19 Feb Restaurants serving up stock photos could violate deceptive advertising laws.
An interesting recent article on the use of stock images by restaurants to suggest that food being served in the photos is actually their own caught our creative law firm’s eye this week. Catching the eye of social media users has become a critical requirement for chefs and brand marketers of all kinds in this digital age, so we thought a post on the legal ramifications of such stock photo usage might be helpful.
The usage we’re talking about is not that of working with professional photographers and food stylists to present one’s own product in the best possible light. A deceptive photo might still present some legal issues in that context, especially where digital retouching, compositing, and other post-production techniques are employed. But the issue here is different. Salon’s example is that of a diner that offers griddle cakes on its menu but promotes itself using a stock photo of someone else’s pancakes. Would consumers skimming social media (often the basis for decisions about which restaurant to choose) even notice that “the pancakes on the photographed plate look a little too fluffy compared to the diner-style griddle cakes . . .” served by the subject restaurant? And if they don’t notice, does it really matter (assuming that the diner in question does indeed serve fluffy griddle cakes)?
Stock photos can, of course, be used in non-deceptive ways. For example, a travel website promoting trips to Italy might display a stock image of Florence’s cathedral, the Duomo. But what if the itinerary included only Pienza and its smaller Cathedral of Santa Maria Assunta? Still magnificent. Just not what you’d expect to see in Florence.
The answer from a legal perspective is that it does indeed matter. Consumer protection laws prohibit deceptive advertising practices like passing off one brand’s goods as those of another or failing to disclose a paid relationship between one’s goods or services and an endorser. Section 5(a) of the Federal Trade Commission (“FTC”) Act, 15 U.S.C. § 45, declares that “unfair or deceptive practices in or affecting commerce” are unlawful. The FTC is “empowered and directed to prevent persons, partnerships, or corporations” from engaging those practices. Most states impose the same or similar prohibitions.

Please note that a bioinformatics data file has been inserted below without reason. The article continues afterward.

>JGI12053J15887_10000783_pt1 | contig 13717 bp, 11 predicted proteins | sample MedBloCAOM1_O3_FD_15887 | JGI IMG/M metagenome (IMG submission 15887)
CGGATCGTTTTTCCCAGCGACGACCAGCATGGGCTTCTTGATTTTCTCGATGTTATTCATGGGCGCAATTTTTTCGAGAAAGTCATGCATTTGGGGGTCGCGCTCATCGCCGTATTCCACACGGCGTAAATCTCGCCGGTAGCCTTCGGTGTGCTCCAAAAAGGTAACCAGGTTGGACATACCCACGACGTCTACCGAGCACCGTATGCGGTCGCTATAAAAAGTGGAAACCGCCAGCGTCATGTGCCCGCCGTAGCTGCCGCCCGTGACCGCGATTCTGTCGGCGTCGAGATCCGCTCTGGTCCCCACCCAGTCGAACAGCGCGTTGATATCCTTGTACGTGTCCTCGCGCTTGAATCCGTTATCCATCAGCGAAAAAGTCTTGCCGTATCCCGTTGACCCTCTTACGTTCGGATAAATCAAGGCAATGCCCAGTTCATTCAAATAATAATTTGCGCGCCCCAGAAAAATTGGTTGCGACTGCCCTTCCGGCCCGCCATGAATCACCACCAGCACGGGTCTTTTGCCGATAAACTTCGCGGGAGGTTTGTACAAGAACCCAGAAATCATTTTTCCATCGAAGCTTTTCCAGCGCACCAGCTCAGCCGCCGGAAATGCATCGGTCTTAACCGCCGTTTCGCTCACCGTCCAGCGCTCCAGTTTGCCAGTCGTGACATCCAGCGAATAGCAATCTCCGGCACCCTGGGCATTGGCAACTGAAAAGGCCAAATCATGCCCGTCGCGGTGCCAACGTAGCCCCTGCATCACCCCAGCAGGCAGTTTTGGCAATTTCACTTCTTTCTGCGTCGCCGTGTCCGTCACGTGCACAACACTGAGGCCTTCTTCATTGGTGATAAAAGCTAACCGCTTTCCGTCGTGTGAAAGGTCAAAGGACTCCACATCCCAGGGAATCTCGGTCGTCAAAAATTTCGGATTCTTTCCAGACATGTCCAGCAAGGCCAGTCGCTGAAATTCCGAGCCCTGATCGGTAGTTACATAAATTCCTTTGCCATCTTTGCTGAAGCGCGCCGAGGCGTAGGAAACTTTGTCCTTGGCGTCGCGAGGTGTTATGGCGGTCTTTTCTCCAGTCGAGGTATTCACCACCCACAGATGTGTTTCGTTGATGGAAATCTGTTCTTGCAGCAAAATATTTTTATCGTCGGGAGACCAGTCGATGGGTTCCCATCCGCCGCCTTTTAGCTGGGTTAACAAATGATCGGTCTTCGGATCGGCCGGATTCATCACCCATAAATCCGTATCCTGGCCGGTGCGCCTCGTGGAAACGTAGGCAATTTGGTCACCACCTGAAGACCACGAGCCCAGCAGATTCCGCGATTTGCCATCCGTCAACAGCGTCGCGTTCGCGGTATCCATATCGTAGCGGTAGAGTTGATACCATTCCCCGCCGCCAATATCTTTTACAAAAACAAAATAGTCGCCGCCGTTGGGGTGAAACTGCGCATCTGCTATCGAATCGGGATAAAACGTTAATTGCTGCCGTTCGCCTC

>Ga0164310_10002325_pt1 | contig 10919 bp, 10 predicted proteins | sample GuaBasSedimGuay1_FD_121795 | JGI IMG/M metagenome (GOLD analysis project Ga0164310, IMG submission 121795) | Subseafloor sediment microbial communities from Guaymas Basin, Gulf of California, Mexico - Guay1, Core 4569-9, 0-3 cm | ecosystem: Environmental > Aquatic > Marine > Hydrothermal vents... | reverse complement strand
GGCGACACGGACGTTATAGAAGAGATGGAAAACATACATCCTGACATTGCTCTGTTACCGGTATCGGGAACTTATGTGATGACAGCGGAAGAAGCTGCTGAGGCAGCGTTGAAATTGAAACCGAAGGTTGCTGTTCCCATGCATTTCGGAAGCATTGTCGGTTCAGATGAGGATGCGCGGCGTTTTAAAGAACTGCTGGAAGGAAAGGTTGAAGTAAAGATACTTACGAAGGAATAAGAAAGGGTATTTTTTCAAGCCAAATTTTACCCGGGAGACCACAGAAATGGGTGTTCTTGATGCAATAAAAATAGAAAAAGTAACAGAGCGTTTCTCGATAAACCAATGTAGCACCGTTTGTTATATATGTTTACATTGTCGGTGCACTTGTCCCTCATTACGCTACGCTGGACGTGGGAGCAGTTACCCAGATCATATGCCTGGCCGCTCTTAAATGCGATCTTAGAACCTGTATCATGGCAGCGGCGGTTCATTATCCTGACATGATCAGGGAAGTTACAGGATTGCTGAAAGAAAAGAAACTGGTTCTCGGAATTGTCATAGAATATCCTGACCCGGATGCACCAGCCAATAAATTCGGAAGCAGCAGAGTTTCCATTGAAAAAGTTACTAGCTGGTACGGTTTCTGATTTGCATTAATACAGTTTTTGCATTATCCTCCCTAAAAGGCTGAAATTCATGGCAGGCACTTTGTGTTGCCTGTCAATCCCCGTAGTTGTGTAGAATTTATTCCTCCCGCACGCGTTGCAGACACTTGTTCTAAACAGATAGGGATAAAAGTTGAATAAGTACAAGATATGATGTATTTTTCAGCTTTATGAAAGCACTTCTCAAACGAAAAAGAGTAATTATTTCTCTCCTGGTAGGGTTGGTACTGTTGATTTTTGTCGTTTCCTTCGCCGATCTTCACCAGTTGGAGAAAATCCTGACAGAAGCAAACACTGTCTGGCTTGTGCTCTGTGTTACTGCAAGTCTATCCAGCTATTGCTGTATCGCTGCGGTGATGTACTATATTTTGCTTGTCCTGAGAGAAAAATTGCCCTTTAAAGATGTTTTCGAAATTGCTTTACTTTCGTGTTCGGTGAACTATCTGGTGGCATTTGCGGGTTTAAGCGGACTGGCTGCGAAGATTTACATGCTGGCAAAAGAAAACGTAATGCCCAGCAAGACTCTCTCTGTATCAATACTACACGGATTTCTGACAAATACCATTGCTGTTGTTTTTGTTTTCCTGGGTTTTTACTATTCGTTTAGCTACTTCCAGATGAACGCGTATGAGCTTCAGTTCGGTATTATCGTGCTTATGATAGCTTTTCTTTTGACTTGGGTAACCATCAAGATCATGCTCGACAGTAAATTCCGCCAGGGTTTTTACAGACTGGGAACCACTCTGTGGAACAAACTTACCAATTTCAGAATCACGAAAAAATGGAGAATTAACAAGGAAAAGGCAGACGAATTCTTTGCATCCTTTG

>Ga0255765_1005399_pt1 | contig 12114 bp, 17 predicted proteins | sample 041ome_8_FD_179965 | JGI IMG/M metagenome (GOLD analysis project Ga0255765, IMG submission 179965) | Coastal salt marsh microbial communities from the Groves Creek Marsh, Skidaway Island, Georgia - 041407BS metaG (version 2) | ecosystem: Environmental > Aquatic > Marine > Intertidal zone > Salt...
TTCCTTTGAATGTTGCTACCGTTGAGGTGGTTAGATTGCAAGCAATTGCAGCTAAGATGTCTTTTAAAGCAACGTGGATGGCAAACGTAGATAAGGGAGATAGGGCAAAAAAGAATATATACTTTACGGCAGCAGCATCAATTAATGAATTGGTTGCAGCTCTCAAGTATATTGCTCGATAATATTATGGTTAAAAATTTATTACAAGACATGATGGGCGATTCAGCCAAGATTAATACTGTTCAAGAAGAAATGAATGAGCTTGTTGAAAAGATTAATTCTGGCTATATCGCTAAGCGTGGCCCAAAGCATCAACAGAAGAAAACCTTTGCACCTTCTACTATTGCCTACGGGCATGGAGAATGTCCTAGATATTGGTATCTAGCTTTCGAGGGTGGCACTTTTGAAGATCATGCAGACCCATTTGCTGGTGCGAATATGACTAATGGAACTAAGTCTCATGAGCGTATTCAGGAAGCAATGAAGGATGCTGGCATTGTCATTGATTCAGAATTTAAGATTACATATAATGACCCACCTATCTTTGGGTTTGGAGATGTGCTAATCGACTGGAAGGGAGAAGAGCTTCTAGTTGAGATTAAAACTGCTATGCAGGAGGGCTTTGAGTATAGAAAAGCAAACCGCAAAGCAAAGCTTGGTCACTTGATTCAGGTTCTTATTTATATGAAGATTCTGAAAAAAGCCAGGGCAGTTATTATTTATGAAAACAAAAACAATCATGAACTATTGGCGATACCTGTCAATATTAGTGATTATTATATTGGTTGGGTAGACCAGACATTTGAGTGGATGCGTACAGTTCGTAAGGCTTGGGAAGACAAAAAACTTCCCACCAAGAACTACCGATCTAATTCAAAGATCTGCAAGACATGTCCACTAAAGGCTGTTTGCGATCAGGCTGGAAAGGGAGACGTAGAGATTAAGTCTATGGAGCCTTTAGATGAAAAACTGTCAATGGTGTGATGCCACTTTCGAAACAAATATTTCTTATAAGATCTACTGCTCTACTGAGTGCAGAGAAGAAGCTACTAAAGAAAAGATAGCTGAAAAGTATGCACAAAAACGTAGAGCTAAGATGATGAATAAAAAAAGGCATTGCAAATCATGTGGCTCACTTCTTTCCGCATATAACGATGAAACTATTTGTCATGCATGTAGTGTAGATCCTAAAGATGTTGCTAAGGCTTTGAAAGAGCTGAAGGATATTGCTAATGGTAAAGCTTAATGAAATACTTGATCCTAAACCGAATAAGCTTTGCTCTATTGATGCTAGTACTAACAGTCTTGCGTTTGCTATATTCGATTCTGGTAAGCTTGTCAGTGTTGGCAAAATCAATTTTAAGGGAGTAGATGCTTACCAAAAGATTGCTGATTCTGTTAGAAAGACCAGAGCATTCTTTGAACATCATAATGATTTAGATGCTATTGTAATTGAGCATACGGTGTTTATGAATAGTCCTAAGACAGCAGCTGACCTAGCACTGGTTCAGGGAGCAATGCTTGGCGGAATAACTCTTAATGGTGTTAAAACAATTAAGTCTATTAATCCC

No specific FTC regulations govern stock photo use by social media marketers. Still, the “Commission examines the overall net impression left by an ad and considers whether at least a significant minority of reasonable consumers would likely interpret the ad to assert the claim.” Marketers are responsible for all the claims in an ad—not only for what the ad actually says, but also for what it shows or implies. And the FTC has made clear that it not only views social media as advertising but that it seeks to deter deceptive social media marketing practices by aggressively pursuing noncompliant brands and companies.
Would the FTC bring an enforcement action against a restaurant based on stock media content that did not reflect the actual menu items? Several years ago, Consumer Reports compared fast food orders with menu photos. While the burgers and burritos purchased hardly matched their pictures, an FTC spokesperson commented that the “commission is unlikely to take law-enforcement actions in cases where consumers can easily evaluate the product, it’s inexpensive, and it’s frequently purchased.”
Since that time, however, FTC enforcement has increased right along with the rise of influencer marketing. In 2017, the Commission brought its first-ever complaint against individual social media influencers and sent warning letters to 21 others. Creative agencies and their brand clients should fully understand the applicable regulations. Comprehensive policies covering the use of stock images, online reviews, endorsements, and other aspects of social media marketing are a recipe that restaurants and other marketers should follow. We are happy to discuss and assist with the legal aspects of online marketing content.